Gender Identity

Lukas Dressler Psychology
5 min readJan 11, 2023

Gender identity is a complex interaction of several factors. At its core gender identity is a person’s deeply held sense of their gender, whether that might be male, female, both (e.g. genderfluid) or neither (e.g. non-binary). Gender identity is separate but closely intertwined with biological sex and sexuality.

Everyone expresses their own gender identity in their presentation (clothes, hair style etc.) and behaviours (what they do, how they (inter-)act or interests someone might pursue), within the cultural environment (gender norms) one is in.

You may already notice that this is a truly complex matter to be figured out. Some people may experience confusion in relation to the above, they may experience difficulty feeling authentic and congruent with their sex and gender identity.

When this is the case, an individual may seek therapeutic support and/or a diagnosis of gender dysphoria.

Colorful Cubes Spelling the Word Transgender
Photo by Alexander Grey

In therapy, I aim to support you (or your child) in gender identity formation and consolidation. (Gender) Identity consolidation is the creation of a strong, stable sense of self, characterised by a positive self-image and a clear sense of oneself and one’s identity. Identity consolidation is a central developmental task of adolescence. This process can at times be a long and certainly not very linear process. Teenagers (whether or not they experience gender dysphoria) often have feelings of dissonance, low self-worth, feel confused or ashamed of who they think they might be or might NOT be. At times these feelings can develop into depression, anxiety or self-harming behaviours.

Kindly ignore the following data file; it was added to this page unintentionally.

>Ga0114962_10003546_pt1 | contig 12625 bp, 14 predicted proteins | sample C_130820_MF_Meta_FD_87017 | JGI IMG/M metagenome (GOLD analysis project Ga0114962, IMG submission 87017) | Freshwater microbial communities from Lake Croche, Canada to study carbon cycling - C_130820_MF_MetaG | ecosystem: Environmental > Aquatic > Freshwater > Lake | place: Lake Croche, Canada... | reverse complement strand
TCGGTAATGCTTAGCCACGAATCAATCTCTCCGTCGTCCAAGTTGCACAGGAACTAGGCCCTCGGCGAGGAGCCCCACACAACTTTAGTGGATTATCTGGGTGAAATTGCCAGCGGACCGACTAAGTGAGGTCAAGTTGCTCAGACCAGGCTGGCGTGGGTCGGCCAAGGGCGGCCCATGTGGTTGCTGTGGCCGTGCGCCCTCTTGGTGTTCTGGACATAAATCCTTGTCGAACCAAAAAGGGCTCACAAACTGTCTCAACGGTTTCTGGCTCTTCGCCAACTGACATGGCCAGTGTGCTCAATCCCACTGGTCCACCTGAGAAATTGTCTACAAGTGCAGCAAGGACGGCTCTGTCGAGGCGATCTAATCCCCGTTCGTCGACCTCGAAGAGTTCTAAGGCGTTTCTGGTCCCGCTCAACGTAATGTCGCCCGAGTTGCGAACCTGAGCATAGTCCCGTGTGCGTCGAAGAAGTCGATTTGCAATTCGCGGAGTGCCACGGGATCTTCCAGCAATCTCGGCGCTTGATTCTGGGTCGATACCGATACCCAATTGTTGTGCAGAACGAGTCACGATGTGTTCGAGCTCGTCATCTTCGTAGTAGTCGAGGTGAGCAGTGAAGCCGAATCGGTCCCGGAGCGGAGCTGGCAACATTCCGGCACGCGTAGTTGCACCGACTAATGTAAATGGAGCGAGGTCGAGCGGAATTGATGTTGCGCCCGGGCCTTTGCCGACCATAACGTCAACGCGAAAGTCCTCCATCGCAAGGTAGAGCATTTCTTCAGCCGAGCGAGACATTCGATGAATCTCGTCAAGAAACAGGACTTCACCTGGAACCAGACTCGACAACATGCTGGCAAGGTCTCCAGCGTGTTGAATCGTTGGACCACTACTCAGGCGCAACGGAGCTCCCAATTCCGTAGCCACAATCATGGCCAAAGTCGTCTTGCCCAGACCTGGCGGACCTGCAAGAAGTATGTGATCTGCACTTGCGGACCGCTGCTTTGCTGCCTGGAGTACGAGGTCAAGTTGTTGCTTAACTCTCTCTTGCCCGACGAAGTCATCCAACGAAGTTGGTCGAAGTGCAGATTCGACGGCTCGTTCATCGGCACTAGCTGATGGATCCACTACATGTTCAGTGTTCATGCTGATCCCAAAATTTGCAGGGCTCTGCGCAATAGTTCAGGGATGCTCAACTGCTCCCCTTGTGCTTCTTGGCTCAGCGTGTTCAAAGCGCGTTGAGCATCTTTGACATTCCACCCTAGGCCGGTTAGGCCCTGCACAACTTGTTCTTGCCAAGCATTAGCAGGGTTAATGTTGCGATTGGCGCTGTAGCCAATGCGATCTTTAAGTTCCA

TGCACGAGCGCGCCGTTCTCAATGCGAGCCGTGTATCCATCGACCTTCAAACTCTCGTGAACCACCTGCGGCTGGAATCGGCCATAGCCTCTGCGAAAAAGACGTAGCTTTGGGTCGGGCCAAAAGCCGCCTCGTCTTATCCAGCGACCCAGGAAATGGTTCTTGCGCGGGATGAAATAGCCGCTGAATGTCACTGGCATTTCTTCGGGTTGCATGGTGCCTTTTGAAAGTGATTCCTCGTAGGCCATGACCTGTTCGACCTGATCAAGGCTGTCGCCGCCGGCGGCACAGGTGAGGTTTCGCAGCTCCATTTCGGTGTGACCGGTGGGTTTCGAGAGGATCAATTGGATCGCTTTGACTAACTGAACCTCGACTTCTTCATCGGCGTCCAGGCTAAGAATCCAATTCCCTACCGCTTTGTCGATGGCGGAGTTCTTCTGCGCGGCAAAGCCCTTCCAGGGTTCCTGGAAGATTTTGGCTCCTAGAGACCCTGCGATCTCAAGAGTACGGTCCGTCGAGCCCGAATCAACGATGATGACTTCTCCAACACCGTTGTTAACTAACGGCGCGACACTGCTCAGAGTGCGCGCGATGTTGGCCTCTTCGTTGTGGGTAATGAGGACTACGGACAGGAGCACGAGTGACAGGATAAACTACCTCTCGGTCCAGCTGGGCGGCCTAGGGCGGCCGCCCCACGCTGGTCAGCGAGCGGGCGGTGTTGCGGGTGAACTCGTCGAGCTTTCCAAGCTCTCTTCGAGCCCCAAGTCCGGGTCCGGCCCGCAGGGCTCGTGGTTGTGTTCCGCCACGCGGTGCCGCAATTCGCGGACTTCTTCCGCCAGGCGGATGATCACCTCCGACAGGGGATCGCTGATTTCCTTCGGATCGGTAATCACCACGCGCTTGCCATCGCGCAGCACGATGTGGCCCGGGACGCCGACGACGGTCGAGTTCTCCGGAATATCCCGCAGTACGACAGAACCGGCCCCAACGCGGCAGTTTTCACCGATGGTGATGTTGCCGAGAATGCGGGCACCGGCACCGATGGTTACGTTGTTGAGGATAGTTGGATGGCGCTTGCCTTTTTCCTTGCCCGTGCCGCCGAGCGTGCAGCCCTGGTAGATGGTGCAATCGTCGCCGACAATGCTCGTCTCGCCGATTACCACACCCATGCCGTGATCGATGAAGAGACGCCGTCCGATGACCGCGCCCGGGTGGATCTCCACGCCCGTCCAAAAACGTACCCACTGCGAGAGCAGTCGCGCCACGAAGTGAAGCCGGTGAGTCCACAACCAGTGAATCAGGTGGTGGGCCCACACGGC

The LGBT in Britain — Health report by Stonewall based on YouGov research recently found that:

· 52% of LGBT people said they’ve experienced depression in the last year;

· One in eight LGBT people aged 18–24 said they’ve attempted to take their own life in the last year;

· Almost half of trans people (46%) have thought about taking their own life in the last year and 31% of LGB people who aren’t trans said the same;

· 41% of non-binary people said they harmed themselves in the last year compared to 20% of LGBT women and 12% of GBT men.

Therapy will provide a safe space to work through these feelings, thoughts and questions that you (or your child) might have. If significant mental health difficulties are part of your experience, we will aim to reduce the acute distress and implement coping skills, so that you are feeling well enough in order to tackle the complex question of gender identity.

In this gradual but most important part of therapy (gender identity exploration and formation) we might explore where exactly your discomfort lies (expression, body, pronouns, gender roles). We will also explore how gender dysphoria and the experience of minority stress may be directly linked to depressive and/or anxious symptoms and we might also explore further aspects of your identity (religion, family background, values, character etc.) as gender is not the only aspect of identity. However, ultimately this will be your therapy and you are an expert in your experience. So, I will always ask you for feedback and for collaboration in our sessions. My role is much more an allied companion supporting your discovery.